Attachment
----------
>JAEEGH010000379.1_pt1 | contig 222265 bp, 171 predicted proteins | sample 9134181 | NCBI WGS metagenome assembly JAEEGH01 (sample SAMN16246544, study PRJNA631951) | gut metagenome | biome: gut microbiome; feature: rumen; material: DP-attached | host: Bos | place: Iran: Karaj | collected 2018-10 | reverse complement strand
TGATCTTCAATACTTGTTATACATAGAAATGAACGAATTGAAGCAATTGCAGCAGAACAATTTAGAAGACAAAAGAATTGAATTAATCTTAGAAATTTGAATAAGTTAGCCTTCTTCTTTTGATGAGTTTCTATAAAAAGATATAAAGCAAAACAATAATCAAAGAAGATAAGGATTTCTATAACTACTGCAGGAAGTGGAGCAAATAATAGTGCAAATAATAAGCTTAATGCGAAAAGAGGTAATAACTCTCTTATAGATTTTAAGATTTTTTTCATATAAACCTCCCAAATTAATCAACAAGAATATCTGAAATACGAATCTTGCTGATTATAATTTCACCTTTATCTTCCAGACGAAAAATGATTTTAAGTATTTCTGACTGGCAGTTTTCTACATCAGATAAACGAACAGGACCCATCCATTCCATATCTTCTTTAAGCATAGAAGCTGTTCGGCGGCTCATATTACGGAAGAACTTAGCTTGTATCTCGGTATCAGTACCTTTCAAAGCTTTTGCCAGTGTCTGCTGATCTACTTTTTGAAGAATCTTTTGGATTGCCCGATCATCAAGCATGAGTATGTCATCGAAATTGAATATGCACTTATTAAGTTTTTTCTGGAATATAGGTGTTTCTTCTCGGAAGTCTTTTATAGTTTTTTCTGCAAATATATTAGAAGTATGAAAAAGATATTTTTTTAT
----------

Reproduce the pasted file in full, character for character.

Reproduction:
>JAEEGH010000379.1_pt1 | contig 222265 bp, 171 predicted proteins | sample 9134181 | NCBI WGS metagenome assembly JAEEGH01 (sample SAMN16246544, study PRJNA631951) | gut metagenome | biome: gut microbiome; feature: rumen; material: DP-attached | host: Bos | place: Iran: Karaj | collected 2018-10 | reverse complement strand
TGATCTTCAATACTTGTTATACATAGAAATGAACGAATTGAAGCAATTGCAGCAGAACAATTTAGAAGACAAAAGAATTGAATTAATCTTAGAAATTTGAATAAGTTAGCCTTCTTCTTTTGATGAGTTTCTATAAAAAGATATAAAGCAAAACAATAATCAAAGAAGATAAGGATTTCTATAACTACTGCAGGAAGTGGAGCAAATAATAGTGCAAATAATAAGCTTAATGCGAAAAGAGGTAATAACTCTCTTATAGATTTTAAGATTTTTTTCATATAAACCTCCCAAATTAATCAACAAGAATATCTGAAATACGAATCTTGCTGATTATAATTTCACCTTTATCTTCCAGACGAAAAATGATTTTAAGTATTTCTGACTGGCAGTTTTCTACATCAGATAAACGAACAGGACCCATCCATTCCATATCTTCTTTAAGCATAGAAGCTGTTCGGCGGCTCATATTACGGAAGAACTTAGCTTGTATCTCGGTATCAGTACCTTTCAAAGCTTTTGCCAGTGTCTGCTGATCTACTTTTTGAAGAATCTTTTGGATTGCCCGATCATCAAGCATGAGTATGTCATCGAAATTGAATATGCACTTATTAAGTTTTTTCTGGAATATAGGTGTTTCTTCTCGGAAGTCTTTTATAGTTTTTTCTGCAAATATATTAGAAGTATGAAAAAGATATTTTTTTAT